Naturally, you may also begin the rompers from above and knit until you reach the gusset. From there, you must knit in contrast coloured yarn divided into two pieces, and proceed as described above.

Rompers with a seam in front and back[edit | edit source]

Begin under the arms and make a seam or rib border with a row of holes. Knit two laterally reversed pieces. When you reach the crotch, you push the front needles in the idling position and knit shortened rows on the back piece while you decrease one needle in the beginning of each row. When you have finished the shortened rows, you knit the whole way over and decrease in both sides, so that the gusset gets bigger in the backside than in the front side. You can then increase the stitches from the gusset again, or only some of them, and knit the legs straight down or slope them.

When you have knitted the two halves and sewn them together, you can pick up stitches from the upper seam if you want, or just use the trousers alone.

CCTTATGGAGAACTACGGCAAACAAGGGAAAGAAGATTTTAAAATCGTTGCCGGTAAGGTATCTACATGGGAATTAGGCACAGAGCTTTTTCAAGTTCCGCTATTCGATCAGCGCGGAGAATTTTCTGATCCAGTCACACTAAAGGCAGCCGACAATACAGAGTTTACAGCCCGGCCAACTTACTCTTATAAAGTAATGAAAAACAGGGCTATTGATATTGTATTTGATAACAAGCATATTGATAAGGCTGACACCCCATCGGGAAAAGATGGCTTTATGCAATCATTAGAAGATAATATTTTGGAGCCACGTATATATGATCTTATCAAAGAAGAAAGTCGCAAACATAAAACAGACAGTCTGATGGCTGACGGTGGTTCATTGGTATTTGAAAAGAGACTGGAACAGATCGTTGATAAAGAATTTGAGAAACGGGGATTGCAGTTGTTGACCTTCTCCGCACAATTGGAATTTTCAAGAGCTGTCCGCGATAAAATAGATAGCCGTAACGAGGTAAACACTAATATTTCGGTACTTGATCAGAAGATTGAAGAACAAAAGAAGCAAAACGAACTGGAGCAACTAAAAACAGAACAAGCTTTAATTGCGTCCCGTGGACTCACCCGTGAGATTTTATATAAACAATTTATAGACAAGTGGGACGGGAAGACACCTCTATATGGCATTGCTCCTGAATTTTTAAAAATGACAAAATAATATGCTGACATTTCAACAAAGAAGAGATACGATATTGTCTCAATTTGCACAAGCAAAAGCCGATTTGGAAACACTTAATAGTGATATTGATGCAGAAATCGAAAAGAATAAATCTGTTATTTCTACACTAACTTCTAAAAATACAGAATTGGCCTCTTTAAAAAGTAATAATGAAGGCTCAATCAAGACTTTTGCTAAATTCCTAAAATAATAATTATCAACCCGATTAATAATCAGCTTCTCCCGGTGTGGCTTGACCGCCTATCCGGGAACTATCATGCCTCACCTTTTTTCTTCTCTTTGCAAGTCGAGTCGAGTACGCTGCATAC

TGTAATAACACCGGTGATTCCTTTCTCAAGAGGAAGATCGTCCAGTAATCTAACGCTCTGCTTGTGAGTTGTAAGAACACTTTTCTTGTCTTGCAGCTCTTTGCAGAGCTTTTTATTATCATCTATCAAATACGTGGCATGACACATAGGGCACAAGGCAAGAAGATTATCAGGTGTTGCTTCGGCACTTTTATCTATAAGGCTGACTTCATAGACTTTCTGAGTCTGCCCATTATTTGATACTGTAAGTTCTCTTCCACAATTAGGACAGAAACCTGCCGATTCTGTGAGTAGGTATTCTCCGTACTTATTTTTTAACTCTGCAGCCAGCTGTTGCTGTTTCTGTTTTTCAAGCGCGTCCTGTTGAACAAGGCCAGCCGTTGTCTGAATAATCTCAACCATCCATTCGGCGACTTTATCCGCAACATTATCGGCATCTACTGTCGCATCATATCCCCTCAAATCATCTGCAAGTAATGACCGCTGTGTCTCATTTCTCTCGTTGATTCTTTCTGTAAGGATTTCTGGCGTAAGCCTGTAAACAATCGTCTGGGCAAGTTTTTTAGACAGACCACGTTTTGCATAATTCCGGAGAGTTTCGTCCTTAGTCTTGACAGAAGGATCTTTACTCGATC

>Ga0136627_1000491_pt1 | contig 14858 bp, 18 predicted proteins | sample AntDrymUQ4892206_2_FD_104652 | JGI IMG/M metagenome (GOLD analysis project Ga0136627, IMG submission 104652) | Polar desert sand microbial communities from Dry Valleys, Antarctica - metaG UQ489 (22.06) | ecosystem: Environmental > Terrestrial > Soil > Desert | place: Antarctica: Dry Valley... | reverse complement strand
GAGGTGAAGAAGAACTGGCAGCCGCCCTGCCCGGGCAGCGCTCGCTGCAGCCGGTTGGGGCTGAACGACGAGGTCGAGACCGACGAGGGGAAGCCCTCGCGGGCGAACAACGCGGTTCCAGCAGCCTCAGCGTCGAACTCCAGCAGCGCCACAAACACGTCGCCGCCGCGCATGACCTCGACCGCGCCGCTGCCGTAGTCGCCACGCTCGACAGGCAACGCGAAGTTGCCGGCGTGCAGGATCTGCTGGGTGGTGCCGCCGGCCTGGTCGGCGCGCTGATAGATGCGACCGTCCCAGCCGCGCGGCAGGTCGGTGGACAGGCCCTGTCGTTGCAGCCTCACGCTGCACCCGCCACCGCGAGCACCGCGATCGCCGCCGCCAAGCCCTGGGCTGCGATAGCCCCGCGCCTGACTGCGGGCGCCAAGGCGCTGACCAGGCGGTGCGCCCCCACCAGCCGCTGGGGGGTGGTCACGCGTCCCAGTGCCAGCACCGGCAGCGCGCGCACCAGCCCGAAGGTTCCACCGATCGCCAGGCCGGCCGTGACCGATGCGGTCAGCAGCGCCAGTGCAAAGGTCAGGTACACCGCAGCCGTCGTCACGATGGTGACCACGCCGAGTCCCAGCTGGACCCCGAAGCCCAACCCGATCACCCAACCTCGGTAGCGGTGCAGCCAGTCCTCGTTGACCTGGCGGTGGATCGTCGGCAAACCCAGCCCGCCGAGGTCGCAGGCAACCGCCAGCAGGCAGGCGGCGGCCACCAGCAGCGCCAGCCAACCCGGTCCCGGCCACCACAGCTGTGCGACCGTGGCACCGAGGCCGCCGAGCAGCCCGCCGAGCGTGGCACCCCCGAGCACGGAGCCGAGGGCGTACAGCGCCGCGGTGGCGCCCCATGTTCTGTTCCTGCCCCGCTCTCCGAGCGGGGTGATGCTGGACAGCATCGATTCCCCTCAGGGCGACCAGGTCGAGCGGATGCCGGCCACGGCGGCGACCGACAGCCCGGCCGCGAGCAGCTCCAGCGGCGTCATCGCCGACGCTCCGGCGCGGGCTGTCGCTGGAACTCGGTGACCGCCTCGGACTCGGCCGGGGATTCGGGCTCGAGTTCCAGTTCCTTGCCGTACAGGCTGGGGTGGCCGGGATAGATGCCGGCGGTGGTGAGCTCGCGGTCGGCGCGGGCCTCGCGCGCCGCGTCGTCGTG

If you knit a flap, then do not make it too wide, as it will fold. You can increase and slope it, so it is not too wide at the neck. Finish with a rib border or seam, and remember buttonholes. On the back, you can either make a flap that is similar, except that it has shoulder straps, or shoulder straps may be fixed just by picking up stitches on the back seam. If you have buttonholes in the front and buttons on the shoulder straps, you can make the shoulder straps a little too long, so you have the possibility to move the buttons when the baby has grown. You can pull a string through the seam, or for bigger babies a rubber band.

Furthermore, there is the possibility to start at the bottom of the legs with a rib border. The leg length is calculated from the widest part of the gusset. If you do not want a seam in the middle of the front and back, you can knit in contrast coloured yarn on two pieces, and when you have knitted the other leg, you can proceed as described above.

Other garments · Pattern knitting